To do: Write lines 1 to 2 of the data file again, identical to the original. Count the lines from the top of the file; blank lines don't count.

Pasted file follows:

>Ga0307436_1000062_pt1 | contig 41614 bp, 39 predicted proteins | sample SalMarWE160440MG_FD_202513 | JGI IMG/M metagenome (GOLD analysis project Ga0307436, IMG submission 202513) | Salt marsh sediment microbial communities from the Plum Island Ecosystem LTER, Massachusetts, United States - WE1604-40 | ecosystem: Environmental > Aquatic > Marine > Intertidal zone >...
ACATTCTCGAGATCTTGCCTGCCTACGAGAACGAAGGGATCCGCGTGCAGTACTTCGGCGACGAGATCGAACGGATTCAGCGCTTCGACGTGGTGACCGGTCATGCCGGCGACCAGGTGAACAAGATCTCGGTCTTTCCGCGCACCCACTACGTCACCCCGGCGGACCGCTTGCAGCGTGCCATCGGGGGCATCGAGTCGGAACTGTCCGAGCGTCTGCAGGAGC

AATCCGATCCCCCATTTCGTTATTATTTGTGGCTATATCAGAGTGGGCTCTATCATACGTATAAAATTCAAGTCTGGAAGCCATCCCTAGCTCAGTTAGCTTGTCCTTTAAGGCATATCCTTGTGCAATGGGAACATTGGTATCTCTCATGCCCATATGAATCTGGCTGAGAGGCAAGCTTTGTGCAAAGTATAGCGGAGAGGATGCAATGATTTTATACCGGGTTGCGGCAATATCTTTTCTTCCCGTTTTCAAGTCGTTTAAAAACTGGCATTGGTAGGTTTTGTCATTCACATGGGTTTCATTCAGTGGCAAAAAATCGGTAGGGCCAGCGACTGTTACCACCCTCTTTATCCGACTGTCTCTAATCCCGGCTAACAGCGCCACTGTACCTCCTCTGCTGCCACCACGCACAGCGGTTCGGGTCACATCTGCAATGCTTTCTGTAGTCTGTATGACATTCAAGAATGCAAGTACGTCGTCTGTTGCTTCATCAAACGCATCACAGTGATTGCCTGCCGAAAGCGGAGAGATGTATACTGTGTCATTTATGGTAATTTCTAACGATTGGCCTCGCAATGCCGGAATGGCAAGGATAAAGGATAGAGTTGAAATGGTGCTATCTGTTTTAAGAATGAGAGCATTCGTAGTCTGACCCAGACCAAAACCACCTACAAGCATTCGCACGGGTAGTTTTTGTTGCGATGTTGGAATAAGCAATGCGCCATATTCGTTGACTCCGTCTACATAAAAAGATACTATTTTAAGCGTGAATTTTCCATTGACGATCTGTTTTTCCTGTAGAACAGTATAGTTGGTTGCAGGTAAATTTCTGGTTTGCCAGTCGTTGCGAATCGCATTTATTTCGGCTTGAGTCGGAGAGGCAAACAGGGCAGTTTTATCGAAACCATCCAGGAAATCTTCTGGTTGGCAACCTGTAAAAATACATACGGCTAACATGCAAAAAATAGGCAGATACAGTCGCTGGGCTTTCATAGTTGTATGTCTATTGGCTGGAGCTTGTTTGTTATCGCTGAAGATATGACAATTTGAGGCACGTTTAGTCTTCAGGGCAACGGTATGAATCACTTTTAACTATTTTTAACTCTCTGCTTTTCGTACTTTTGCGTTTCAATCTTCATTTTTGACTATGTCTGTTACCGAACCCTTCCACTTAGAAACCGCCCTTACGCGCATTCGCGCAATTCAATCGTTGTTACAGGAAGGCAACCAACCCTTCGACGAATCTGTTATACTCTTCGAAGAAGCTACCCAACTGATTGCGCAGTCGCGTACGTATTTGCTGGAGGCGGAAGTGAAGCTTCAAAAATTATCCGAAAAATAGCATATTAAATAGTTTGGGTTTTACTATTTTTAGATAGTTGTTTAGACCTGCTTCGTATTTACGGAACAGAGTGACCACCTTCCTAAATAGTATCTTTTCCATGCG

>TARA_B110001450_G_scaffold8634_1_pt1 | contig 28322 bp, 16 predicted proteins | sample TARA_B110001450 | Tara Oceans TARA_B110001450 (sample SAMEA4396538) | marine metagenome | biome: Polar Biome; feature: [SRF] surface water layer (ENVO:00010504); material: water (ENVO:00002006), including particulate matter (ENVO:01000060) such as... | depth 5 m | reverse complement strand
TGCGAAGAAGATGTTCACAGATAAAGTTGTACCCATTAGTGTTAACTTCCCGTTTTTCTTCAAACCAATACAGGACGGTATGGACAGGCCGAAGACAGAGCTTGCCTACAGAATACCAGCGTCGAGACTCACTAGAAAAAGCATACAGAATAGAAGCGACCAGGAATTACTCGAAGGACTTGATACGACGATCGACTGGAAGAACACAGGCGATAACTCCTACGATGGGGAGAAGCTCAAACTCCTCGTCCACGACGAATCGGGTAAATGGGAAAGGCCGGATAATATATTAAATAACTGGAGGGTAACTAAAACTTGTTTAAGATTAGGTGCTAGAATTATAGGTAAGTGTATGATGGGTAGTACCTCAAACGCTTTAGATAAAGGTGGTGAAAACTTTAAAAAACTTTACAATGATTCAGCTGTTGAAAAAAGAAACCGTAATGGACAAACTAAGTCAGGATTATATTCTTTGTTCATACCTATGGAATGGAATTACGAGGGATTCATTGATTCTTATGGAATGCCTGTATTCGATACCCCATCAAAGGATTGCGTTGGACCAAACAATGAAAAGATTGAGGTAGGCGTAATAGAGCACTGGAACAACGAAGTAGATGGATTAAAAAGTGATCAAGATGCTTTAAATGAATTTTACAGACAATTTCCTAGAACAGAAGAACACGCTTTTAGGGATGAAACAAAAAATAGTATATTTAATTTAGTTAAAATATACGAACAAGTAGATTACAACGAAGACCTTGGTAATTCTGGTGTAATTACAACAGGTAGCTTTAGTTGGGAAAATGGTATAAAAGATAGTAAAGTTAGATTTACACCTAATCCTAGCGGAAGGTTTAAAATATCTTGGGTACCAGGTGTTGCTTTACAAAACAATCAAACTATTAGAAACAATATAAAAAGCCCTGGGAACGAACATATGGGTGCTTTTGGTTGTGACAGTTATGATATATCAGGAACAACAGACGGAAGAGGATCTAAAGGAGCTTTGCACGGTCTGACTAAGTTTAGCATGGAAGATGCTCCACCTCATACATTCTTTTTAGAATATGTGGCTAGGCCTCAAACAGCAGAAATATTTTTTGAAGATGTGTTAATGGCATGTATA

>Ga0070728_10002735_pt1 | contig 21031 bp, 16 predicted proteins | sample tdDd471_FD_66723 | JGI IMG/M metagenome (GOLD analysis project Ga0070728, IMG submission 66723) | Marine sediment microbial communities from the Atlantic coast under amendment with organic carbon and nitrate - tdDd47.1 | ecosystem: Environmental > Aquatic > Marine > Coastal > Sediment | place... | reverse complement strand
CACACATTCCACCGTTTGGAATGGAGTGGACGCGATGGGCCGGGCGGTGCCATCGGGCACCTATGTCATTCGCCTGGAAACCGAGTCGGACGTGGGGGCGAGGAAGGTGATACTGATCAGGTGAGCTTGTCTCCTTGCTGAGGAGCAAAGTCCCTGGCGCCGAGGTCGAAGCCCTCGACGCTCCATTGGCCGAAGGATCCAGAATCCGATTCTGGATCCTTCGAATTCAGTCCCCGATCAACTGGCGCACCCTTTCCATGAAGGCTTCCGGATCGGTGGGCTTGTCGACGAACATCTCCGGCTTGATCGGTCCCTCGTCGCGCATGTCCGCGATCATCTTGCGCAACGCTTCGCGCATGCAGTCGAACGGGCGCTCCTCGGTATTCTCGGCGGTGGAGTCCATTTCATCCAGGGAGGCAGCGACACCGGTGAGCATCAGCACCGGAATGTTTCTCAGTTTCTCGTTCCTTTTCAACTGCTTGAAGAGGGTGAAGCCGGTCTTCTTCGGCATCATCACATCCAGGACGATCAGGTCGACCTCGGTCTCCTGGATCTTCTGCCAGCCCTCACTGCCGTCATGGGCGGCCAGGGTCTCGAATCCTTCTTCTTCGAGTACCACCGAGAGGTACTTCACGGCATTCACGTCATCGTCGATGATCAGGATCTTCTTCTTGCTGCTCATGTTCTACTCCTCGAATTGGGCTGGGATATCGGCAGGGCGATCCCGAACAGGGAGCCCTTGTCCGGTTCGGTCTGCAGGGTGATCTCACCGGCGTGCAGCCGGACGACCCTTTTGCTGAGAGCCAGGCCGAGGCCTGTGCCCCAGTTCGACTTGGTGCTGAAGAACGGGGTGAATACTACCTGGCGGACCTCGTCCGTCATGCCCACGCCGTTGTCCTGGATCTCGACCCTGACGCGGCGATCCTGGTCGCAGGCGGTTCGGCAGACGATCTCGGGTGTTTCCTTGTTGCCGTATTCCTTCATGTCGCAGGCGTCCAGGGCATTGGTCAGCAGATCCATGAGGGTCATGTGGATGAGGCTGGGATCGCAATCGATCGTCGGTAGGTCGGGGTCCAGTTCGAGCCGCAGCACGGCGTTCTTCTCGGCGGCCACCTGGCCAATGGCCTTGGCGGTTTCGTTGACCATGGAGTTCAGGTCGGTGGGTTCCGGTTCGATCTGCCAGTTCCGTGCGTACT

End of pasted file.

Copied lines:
>Ga0307436_1000062_pt1 | contig 41614 bp, 39 predicted proteins | sample SalMarWE160440MG_FD_202513 | JGI IMG/M metagenome (GOLD analysis project Ga0307436, IMG submission 202513) | Salt marsh sediment microbial communities from the Plum Island Ecosystem LTER, Massachusetts, United States - WE1604-40 | ecosystem: Environmental > Aquatic > Marine > Intertidal zone >...
ACATTCTCGAGATCTTGCCTGCCTACGAGAACGAAGGGATCCGCGTGCAGTACTTCGGCGACGAGATCGAACGGATTCAGCGCTTCGACGTGGTGACCGGTCATGCCGGCGACCAGGTGAACAAGATCTCGGTCTTTCCGCGCACCCACTACGTCACCCCGGCGGACCGCTTGCAGCGTGCCATCGGGGGCATCGAGTCGGAACTGTCCGAGCGTCTGCAGGAGC